Content Spotlight: Thanksgiving
Social Media Activities
- What are you thankful for?
- Do you have a holiday similar to Thanksgiving in your country? If so, how do you celebrate?
- What do you think would be a good way to give thanks and show appreciation?
Post your answers on the AmericanEnglish Facebook page!
Activity 1 (Intermediate Learners)
Read the article, “Americans Express Gratitude on Thanksgiving Holiday” as a class. After reading, have students identify some of the different ways Americans celebrate Thanksgiving. Next, ask students to work in small groups to name all the reasons they are thankful. Help students focus specifically on these topics:
- Access to educational opportunities
- Clean water
Activity 2 (Advanced Learners)
Have students read Celebrate! Holidays in the U.S.A.: Thanksgiving to learn about the history and traditions of Thanksgiving. Ask your students to pay special attention to the relationship between the Native Americans and the Pilgrims. Who were the Native Americans? Who were the Pilgrims? How did the Native Americans help the Pilgrims? What was the relationship between the Native Americans and the Pilgrims? What might have happened if the Native Americans had not helped the Pilgrims? What do you think are some other ways that the Pilgrims could have shown their gratitude to the Native Americans? Can you think of any sacrifices that the Native Americans had to make to help the Pilgrims? If so, what might these sacrifices have been?
Next, ask your students to think of a time when someone helped them to do something. Maybe a teacher, a friend, or a family member helped them complete a task? Ask your students to reflect on why they are grateful that this person helped them. Tell students to list specific ways that the person helped the student. Have students write a letter to the person, thanking the individual for his or her help. You might ask students to send the letter to the person when they are done. Students can mail the letter or deliver it in person.
Thanksgiving is celebrated on the fourth Thursday in November each year. On this holiday, Americans give thanks for many things, including their family and friends, access to educational opportunities, and their personal and political freedoms. The main Thanksgiving event in American homes is the large meal typically consisting of turkey, gravy, mashed potatoes, sweet potatoes, corn, cranberries, bread, green beans, casseroles, and pumpkin pie. Many of these dishes are made from family recipes that are used only on this special family day.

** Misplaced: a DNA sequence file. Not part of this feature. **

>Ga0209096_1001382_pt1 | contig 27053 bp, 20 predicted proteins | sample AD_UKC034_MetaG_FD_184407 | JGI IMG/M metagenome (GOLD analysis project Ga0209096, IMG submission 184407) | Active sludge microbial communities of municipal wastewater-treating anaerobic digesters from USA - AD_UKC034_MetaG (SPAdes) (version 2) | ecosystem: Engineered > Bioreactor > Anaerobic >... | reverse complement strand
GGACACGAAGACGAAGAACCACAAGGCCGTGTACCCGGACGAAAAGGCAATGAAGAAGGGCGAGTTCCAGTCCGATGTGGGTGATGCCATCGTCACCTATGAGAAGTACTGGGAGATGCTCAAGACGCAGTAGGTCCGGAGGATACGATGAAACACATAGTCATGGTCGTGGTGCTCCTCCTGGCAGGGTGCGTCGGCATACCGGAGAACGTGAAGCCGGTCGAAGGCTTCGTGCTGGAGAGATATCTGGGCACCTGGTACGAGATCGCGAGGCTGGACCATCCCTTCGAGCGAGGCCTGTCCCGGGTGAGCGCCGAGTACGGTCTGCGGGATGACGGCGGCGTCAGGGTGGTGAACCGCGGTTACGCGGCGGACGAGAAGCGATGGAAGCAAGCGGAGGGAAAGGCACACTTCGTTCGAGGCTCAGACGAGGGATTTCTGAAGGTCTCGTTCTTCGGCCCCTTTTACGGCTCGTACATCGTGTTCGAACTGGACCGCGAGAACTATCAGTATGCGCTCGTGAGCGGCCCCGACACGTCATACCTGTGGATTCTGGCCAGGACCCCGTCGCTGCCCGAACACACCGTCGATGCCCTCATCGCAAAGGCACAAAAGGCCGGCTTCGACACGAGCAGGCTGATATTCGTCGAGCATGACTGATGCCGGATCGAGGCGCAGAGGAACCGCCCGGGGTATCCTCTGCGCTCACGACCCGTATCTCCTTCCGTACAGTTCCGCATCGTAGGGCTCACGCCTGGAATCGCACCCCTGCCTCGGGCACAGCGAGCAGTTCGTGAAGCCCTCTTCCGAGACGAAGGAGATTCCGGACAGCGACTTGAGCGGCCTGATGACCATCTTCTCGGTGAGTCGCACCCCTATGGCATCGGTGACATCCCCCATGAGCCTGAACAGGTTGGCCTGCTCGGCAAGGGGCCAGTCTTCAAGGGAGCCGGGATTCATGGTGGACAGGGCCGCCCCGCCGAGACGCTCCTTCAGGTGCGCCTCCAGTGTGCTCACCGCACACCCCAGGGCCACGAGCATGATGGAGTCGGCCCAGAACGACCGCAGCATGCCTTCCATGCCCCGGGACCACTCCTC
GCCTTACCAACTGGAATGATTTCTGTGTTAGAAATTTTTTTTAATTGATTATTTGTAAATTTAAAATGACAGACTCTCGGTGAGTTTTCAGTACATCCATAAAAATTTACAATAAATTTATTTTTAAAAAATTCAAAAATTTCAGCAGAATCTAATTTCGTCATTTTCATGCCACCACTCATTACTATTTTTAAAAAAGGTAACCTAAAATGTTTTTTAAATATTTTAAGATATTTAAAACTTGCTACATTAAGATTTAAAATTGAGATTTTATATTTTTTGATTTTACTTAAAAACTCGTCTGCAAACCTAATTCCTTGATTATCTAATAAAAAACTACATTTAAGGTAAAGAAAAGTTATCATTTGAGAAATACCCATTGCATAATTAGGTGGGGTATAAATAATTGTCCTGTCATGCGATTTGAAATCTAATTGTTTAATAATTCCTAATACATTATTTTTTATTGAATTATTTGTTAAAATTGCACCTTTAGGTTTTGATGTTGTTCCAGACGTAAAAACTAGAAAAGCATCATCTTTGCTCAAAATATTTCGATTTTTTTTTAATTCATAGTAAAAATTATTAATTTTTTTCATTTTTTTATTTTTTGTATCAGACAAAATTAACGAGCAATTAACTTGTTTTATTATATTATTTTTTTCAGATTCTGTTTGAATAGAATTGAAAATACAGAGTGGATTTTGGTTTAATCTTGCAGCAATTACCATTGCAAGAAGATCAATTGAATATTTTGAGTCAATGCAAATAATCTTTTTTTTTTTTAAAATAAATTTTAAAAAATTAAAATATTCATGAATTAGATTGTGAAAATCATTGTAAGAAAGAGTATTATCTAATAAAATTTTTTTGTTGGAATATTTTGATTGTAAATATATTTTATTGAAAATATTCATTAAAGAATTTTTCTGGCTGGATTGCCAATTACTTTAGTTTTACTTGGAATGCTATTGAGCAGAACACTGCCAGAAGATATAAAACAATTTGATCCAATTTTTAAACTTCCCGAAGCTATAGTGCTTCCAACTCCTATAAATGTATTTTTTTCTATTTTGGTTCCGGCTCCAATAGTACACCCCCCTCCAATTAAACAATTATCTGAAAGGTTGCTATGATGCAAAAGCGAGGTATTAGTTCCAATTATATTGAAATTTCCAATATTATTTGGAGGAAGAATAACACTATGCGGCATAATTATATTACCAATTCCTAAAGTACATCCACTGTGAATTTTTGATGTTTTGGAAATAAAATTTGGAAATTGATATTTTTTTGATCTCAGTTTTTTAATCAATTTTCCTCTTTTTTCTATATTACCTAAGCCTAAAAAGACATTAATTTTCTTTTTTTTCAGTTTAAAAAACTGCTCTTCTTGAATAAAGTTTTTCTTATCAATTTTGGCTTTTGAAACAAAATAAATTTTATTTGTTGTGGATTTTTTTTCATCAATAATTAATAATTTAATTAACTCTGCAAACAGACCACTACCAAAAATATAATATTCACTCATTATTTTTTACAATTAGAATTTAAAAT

The first Thanksgiving was celebrated in 1621 by the Pilgrims and the Native Americans. The Pilgrims were a group of people who left England in search of religious freedom in North America. Native Americans were indigenous people who had learned to use the natural resources on the North American continent to provide food and shelter. The Pilgrims joined the Native Americans for a three-day feast to celebrate the successful harvest. Many people still celebrate the cross-cultural dimension of Thanksgiving by welcoming an international student or other guest into their home for a Thanksgiving meal. The many international students studying in the United States would be lonely on this family-oriented federal holiday, when the university is closed. The invitation to spend Thanksgiving with an American family is a welcome opportunity. Everyone can participate in Thanksgiving, which has expanded from a celebration of the harvest to include giving thanks for all of the good fortune in life.